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In the next few days five Navy warships will fire up to 500 rounds at Vieques.

Related Gully Stories

Vieques: Puerto Rico Under Fire
The U.S. is bombing an inhabited island. Why?

In Depth Puerto Rico
The Gully's complete coverage.

Targetting Vieques

by Toby Eglund

JUNE 27, 2000. Tomorrow afternoon, while bombs thunder down on Vieques, and protesters put their bodies on the line to stop them, President Clinton and the three leaders of Puerto Rico's biggest political parties will be at the White House talking about Puerto Rico's status.

102 Years of Limbo
Status has been a Puerto Rican preoccupation for much of the century since the United States promised to liberate it from Spain during the Spanish-American War, and colonized it instead. While Puerto Rican politicians have held periodic referendums on the island's status offering up variations of U.S. statehood, an associated commonwealth, and independence, the votes are essentially meaningless. Only the U.S. Congress is empowered to determine Puerto Rico's future.

The status summit with President Clinton may have been part of the deal struck earlier this year by the White House and Puerto Rico Governor Pedro Rosello to enable the Navy to resume bombing on Vieques. The summit bait was first tantalizingly dangled at the three Puerto Ricans in the U.S. Congress, Jose Serrano, Luis Gutierrez and Nydia Velazquez, as the reward for dropping their demand that the US Navy leave Vieques. They refused. But Rosello seems to have swallowed it.

While it may be years before any talks bear positive fruit, the losers presumably traded off in the deal are already feeling the negative consequences.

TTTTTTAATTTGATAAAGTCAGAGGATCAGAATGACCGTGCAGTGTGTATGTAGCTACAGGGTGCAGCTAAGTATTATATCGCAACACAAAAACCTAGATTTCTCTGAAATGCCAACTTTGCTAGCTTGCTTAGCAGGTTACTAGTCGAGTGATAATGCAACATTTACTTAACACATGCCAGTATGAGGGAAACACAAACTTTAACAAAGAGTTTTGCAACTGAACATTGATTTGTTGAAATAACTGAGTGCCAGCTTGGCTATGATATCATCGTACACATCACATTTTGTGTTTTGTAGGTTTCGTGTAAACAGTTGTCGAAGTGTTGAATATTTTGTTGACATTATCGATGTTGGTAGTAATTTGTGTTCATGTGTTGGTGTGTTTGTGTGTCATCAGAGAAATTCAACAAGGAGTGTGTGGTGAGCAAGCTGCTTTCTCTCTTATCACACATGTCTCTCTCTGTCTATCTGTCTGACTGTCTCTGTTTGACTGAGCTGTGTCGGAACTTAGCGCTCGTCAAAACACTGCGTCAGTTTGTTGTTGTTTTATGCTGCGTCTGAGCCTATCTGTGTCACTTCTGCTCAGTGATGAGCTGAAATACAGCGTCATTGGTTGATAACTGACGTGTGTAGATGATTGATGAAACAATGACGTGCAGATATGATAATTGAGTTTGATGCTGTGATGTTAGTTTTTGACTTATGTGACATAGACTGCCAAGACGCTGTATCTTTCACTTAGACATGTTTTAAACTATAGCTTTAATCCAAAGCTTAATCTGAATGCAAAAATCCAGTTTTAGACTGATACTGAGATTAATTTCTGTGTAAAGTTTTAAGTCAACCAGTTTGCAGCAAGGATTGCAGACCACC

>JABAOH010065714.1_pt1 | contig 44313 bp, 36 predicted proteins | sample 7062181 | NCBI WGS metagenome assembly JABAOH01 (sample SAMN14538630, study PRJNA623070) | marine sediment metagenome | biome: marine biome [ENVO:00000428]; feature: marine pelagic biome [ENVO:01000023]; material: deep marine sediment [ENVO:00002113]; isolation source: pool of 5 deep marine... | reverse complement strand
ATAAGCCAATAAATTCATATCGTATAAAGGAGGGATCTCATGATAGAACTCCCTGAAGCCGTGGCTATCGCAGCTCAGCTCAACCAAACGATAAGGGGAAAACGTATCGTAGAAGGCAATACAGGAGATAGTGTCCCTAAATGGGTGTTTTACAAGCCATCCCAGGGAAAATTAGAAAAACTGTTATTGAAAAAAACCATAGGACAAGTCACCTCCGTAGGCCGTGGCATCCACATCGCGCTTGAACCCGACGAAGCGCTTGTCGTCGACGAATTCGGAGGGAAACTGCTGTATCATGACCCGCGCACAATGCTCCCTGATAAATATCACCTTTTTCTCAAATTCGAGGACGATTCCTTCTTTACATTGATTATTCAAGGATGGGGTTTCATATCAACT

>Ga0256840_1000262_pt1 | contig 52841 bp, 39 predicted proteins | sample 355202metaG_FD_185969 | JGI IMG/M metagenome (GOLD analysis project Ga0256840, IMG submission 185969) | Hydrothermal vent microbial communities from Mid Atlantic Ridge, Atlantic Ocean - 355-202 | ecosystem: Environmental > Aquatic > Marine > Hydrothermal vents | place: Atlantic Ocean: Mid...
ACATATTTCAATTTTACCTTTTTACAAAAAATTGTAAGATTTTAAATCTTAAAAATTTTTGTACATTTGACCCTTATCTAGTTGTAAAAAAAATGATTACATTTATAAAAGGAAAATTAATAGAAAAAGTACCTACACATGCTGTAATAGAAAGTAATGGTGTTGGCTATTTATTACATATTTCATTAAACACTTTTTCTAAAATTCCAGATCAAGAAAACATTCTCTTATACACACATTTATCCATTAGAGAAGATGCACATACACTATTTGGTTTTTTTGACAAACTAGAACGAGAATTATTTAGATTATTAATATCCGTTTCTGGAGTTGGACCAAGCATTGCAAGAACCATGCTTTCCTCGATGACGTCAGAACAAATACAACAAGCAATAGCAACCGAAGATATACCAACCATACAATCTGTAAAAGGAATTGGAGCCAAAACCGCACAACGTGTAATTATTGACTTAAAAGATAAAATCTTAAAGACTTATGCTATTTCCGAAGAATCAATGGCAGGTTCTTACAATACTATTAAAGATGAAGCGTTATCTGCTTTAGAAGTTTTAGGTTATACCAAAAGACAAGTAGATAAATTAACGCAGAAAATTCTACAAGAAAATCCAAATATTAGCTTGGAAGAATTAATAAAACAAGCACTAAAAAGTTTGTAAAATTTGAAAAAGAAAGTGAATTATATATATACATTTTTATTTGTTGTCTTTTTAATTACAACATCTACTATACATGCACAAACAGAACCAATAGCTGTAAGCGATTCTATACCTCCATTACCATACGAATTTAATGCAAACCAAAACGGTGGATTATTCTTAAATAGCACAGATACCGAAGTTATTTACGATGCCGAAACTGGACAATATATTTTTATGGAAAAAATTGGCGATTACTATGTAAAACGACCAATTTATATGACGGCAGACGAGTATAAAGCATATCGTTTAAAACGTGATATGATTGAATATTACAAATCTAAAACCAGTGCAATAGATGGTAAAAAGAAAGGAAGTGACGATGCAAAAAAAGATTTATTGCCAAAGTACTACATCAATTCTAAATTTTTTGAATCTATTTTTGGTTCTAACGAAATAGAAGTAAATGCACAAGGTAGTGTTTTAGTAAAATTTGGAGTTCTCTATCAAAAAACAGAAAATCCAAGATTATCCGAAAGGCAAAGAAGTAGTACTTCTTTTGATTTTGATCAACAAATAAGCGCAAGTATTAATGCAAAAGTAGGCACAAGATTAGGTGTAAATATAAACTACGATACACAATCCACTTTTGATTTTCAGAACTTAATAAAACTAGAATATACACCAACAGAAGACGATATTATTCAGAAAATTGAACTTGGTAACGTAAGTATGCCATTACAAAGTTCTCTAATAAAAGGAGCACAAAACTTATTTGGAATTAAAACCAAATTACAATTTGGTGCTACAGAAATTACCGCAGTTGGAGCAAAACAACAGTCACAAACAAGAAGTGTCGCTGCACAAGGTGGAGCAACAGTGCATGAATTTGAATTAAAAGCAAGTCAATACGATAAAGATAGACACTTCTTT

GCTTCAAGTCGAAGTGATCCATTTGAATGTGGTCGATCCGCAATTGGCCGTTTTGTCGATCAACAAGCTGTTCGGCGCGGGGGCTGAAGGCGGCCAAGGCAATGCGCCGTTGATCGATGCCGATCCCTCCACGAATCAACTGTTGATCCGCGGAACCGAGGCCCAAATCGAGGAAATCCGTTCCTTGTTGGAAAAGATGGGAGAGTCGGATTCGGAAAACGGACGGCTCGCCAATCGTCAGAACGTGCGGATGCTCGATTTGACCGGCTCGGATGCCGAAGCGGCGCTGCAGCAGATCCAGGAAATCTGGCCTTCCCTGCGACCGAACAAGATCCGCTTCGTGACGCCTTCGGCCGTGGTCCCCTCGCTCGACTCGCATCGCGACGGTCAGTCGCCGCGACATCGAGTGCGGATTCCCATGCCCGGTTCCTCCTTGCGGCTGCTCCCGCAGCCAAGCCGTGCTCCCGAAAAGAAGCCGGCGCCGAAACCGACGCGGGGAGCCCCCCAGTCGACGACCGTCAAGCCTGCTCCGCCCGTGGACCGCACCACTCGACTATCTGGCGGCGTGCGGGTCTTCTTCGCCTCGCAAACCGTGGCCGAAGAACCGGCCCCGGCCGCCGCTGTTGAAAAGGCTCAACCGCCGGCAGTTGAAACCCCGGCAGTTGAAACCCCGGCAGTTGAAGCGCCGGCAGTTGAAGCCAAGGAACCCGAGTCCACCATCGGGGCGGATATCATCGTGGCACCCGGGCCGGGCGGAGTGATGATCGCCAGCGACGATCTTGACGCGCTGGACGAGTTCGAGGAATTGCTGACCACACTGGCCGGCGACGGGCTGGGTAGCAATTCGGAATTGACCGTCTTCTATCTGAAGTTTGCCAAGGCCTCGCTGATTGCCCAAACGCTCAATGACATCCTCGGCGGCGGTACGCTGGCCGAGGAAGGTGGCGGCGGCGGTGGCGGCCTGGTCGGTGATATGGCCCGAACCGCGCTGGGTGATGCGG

Bombs, Away!
Sunday, June 25, the U.S. Navy began their first exercises since the 1999 bombing death of Vieques resident David Sanes. In the next few days five Navy warships will fire up to 500 rounds at Vieques. Their aircrafts will drop between 550 and 830 dummy bombs. And the Pentagon, behind the scenes, will continue to press Clinton for permission to use live ammunition, citing the need for verisimilitude in training.

The bombing seems real enough to some in Vieques. As Sandra Reyes told the Associated Press, "My house is shaking, the doors shake, things on the table shake, my eardrums hurt." There is also a body of evidence indicating that even inert ordnance damages the environment by releasing lead, depleted uranium, napalm and other toxins deposited by previous bombings.

Since the warships appeared on the horizon Saturday night, 206 people have been arrested for acts of civil disobedience inside the bombing range, bringing to 362 the total of those arrested since 224 camping protesters were evicted in May.

At sea, a handful of steel bar-wielding Vieques fishermen and other Puerto Rican protesters reportedly injured two U.S. Navy sailors, though no one was hospitalized.

The Associated Press reported, however, that the reaction of the general population of Vieques was muted, perhaps as a result of "the wear and tear of a yearlong battle to oust the Navy."

Reversing Targets
Activists in the United States are also stepping up demonstrations against the bombing of Vieques.

On Sunday, as bombs began pounding the Vieques range once again, in New York City, the Gay Pride contingent of Councilwoman Margarita Lopez, a Puerto Rican lesbian, focused parade-goers' attention on the bombing by carrying a large banner calling for Peace in Vieques.

Emergency demonstrations have been called for across the United States, including one in Washington, D.C. on Wednesday during the White House status summit.

Activists also continue to plan actions for the Democratic National Convention in August, as well as a march for Peace in Vieques in Washington, D.C., tentatively scheduled for September.

Related links:

For up-to-the-minute info on Vieques protests go to Vieques Libre.

For Complete Coverage Puerto Rico

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